New Legislation to Permit Cashback Without Purchase
Britons will soon be able to receive cash in corner shops, pubs and cafes without having to make a purchase first.
The government is supporting an amendment added to its Financial Services Bill in the House of Lords by peer Chris Holmes. The amendment permits consumers to access cashback without a purchase, something ministers say is only possible as a result of Brexit.
The EU’s Payment Services Directive requires businesses wishing to offer cashback without purchases to be authorised or registered by financial regulators. In the UK, this would be the Financial Conduct Authority (FCA).
Cabinet Office Minister Lord True said: “That is a significant burden for even the largest of retailers let alone small local shops along the various high streets across the UK.”
The amendment removes this requirement, allowing consumers to access money at retailers' tills without paying a fee or buying so much as a pack of gum.
“Where the service is offered, customers will be able to walk into a local business such as a corner shop, a cafe or pub that wishes to participate and withdraw cash without having to make an accompanying purchase,” Lord True added.
The government hopes easing regulation around cashback will prop up the UK’s crumbling cash system. Already under threat as bank branches and ATMs have closed, the cash system neared collapse during the pandemic, with some retailers refusing to accept notes and coins due to coronavirus fears and cash-reliant consumers struggling to access money as banks limited their opening hours.
While more Britons are using debit and credit cards and online payments, more than two million are still almost entirely reliant on cash in their daily lives, many of them elderly, vulnerable or living in rural communities.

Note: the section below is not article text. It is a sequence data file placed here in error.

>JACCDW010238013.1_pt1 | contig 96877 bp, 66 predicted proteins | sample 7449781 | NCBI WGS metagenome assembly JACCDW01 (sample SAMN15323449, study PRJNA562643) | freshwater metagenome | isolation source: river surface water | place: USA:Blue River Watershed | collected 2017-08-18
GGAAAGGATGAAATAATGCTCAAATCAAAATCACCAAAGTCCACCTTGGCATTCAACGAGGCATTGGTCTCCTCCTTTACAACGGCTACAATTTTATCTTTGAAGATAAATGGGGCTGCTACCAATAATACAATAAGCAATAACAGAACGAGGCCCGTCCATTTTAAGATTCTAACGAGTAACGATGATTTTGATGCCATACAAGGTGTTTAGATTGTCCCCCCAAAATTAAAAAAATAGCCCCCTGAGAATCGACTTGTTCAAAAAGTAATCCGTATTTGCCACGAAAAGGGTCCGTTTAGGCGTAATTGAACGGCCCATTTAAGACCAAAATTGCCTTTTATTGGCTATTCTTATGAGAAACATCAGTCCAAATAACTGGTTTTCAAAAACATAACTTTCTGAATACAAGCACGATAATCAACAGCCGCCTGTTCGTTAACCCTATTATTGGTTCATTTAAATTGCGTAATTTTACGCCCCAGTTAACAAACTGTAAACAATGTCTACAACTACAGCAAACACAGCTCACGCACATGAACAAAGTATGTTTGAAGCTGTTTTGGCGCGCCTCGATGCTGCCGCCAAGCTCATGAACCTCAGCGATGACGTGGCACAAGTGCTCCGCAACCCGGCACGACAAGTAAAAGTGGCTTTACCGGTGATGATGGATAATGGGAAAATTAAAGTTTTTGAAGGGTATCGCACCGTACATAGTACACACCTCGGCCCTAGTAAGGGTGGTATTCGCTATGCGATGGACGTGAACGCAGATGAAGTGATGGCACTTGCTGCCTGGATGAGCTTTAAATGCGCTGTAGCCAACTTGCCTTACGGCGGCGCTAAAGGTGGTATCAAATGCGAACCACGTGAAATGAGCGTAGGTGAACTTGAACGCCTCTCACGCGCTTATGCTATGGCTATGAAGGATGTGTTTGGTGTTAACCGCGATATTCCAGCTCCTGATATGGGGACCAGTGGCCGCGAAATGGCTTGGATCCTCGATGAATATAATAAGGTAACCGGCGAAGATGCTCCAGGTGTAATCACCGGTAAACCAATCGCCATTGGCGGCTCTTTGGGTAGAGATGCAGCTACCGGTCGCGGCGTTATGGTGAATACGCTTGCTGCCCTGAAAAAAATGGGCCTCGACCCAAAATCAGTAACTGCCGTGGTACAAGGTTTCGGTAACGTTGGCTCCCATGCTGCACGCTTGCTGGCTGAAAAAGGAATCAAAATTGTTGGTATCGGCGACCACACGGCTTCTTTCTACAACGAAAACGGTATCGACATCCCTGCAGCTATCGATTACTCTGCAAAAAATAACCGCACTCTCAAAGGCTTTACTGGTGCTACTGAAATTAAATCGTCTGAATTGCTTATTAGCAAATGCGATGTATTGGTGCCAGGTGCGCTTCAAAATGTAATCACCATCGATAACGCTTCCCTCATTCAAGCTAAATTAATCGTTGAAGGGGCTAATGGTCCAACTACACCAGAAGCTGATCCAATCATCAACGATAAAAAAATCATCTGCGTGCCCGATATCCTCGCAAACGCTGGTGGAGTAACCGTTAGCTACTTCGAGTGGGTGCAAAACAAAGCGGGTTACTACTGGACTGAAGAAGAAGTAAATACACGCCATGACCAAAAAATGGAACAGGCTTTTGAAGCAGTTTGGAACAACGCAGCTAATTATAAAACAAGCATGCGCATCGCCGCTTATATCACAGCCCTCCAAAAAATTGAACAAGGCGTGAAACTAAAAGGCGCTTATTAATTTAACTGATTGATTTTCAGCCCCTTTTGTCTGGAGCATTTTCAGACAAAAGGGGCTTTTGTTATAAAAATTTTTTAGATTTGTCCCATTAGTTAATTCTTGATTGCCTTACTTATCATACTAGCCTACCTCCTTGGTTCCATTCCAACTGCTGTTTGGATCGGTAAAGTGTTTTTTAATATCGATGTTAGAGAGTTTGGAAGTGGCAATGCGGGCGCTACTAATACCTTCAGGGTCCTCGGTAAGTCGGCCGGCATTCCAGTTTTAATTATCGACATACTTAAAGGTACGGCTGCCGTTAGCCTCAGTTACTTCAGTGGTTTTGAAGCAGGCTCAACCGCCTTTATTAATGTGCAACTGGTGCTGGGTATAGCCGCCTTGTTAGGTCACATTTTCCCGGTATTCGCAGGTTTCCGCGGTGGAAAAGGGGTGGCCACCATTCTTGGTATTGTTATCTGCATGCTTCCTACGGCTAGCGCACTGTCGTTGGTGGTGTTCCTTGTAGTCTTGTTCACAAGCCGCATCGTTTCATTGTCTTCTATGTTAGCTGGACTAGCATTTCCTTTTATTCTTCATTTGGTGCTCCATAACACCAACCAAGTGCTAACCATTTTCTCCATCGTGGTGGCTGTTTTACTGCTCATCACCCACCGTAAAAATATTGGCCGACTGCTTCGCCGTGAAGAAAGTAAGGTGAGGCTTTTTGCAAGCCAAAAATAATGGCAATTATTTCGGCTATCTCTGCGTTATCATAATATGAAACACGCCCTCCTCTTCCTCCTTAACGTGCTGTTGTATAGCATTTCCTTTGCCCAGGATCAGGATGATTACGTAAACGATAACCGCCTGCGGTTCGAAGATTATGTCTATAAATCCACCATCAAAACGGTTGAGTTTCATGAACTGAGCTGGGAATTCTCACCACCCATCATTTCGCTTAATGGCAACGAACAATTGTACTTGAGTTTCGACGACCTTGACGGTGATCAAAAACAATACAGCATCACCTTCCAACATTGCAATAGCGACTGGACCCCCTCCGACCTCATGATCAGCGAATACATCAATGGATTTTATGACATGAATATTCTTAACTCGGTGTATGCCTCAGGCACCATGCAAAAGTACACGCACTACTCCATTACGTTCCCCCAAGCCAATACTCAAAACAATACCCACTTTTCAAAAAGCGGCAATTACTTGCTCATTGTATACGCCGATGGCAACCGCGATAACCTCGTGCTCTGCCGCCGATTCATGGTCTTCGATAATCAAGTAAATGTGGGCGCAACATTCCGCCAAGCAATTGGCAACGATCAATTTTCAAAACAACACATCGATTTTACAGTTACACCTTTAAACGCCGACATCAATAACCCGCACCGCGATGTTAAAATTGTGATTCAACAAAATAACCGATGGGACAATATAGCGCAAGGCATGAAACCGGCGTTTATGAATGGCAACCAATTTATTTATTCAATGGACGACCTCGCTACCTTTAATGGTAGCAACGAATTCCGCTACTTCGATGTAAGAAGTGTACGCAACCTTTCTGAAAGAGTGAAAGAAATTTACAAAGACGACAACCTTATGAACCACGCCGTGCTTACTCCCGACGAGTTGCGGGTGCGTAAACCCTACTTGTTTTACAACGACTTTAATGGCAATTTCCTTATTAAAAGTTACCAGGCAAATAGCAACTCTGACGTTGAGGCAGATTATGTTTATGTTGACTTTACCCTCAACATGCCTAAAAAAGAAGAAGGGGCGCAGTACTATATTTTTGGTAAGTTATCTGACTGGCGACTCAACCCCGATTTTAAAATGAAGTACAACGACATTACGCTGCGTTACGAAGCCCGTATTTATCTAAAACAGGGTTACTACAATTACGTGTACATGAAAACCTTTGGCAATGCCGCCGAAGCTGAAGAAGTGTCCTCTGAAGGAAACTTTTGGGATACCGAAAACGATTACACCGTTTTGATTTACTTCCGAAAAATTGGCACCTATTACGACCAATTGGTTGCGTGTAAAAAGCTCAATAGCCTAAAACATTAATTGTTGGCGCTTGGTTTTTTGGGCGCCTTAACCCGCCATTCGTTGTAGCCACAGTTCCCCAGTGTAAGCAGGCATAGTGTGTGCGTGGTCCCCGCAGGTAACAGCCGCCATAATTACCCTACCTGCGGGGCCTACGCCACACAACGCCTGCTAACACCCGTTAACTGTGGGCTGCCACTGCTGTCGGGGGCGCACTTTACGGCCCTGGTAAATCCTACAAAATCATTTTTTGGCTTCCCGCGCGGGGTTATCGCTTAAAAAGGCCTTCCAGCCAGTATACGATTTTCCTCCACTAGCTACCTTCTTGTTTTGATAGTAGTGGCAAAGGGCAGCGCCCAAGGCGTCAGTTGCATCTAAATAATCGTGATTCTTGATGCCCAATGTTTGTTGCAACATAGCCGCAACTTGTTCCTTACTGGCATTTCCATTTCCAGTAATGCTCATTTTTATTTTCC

Lord Holmes said: “Cash still matters and it matters materially to millions. It adds to financial inclusion and more than that it adds to complete social inclusion.”
Cashback without a purchase is one solution that has been proposed to preserve communities’ access to cash, with campaigners and the government also mulling shared banking hubs, cashback ordering systems and strengthening the Post Office’s banking facilities.
Lord True said: “The Government’s view is that cashback without a purchase has the potential to be a valuable facility to cash users and to play an important role in the UK’s cash infrastructure.”
In 2019, cashback was the second most popular way to access withdraw money after ATMs.
The industry has welcomed the change. John Howells, chief executive of cash machine network Link, said the legislation will bring “much needed innovation” to the cash system.
“Link expects that free ATMs will continue to be the most popular method for withdrawing cash and will be a feature of high streets and supermarkets for years to come. However, as consumers continue to increase their use of digital or card payments, we need alternatives where ATMs may not be viable,” he added.
He noted that last year Link began a trial with PayPal allowing customers to withdraw cash from retailer tillers through the Link network without having to make a purchase or pay a fee. Since the trial began, customers have made more than 12,000 cash withdrawals and 2,000 balance enquiries at 12 participating shops in four communities. The average withdrawal is around £29.
Trade body UK Finance highlighted the benefits of purchase-free cashback for rural communities. Chief executive David Postings said: “Cashback without purchase will allow retailers to enable consumers to access cash at a time and place that is convenient for them and is a welcome development, particularly for those in rural communities.”